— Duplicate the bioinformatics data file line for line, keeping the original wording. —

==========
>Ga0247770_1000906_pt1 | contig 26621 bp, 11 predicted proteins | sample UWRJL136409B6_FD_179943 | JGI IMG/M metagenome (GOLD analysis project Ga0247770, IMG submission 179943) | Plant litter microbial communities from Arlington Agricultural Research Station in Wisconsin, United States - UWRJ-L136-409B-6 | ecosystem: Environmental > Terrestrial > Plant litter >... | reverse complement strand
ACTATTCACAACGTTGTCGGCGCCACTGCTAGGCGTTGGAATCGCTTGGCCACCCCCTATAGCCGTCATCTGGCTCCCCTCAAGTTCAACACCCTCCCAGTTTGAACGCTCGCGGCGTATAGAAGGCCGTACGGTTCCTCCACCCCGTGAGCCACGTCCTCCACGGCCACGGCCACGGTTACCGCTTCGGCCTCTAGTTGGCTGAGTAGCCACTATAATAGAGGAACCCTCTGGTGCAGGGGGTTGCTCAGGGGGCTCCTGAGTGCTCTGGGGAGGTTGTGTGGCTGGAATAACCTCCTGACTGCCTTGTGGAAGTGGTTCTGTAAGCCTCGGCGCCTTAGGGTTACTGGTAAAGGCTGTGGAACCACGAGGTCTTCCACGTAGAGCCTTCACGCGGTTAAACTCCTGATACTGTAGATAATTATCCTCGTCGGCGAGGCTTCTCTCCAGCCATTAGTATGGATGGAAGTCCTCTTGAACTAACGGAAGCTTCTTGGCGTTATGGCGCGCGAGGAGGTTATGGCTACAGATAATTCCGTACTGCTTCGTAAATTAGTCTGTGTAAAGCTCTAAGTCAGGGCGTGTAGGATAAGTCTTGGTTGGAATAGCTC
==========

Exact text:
>Ga0247770_1000906_pt1 | contig 26621 bp, 11 predicted proteins | sample UWRJL136409B6_FD_179943 | JGI IMG/M metagenome (GOLD analysis project Ga0247770, IMG submission 179943) | Plant litter microbial communities from Arlington Agricultural Research Station in Wisconsin, United States - UWRJ-L136-409B-6 | ecosystem: Environmental > Terrestrial > Plant litter >... | reverse complement strand
ACTATTCACAACGTTGTCGGCGCCACTGCTAGGCGTTGGAATCGCTTGGCCACCCCCTATAGCCGTCATCTGGCTCCCCTCAAGTTCAACACCCTCCCAGTTTGAACGCTCGCGGCGTATAGAAGGCCGTACGGTTCCTCCACCCCGTGAGCCACGTCCTCCACGGCCACGGCCACGGTTACCGCTTCGGCCTCTAGTTGGCTGAGTAGCCACTATAATAGAGGAACCCTCTGGTGCAGGGGGTTGCTCAGGGGGCTCCTGAGTGCTCTGGGGAGGTTGTGTGGCTGGAATAACCTCCTGACTGCCTTGTGGAAGTGGTTCTGTAAGCCTCGGCGCCTTAGGGTTACTGGTAAAGGCTGTGGAACCACGAGGTCTTCCACGTAGAGCCTTCACGCGGTTAAACTCCTGATACTGTAGATAATTATCCTCGTCGGCGAGGCTTCTCTCCAGCCATTAGTATGGATGGAAGTCCTCTTGAACTAACGGAAGCTTCTTGGCGTTATGGCGCGCGAGGAGGTTATGGCTACAGATAATTCCGTACTGCTTCGTAAATTAGTCTGTGTAAAGCTCTAAGTCAGGGCGTGTAGGATAAGTCTTGGTTGGAATAGCTC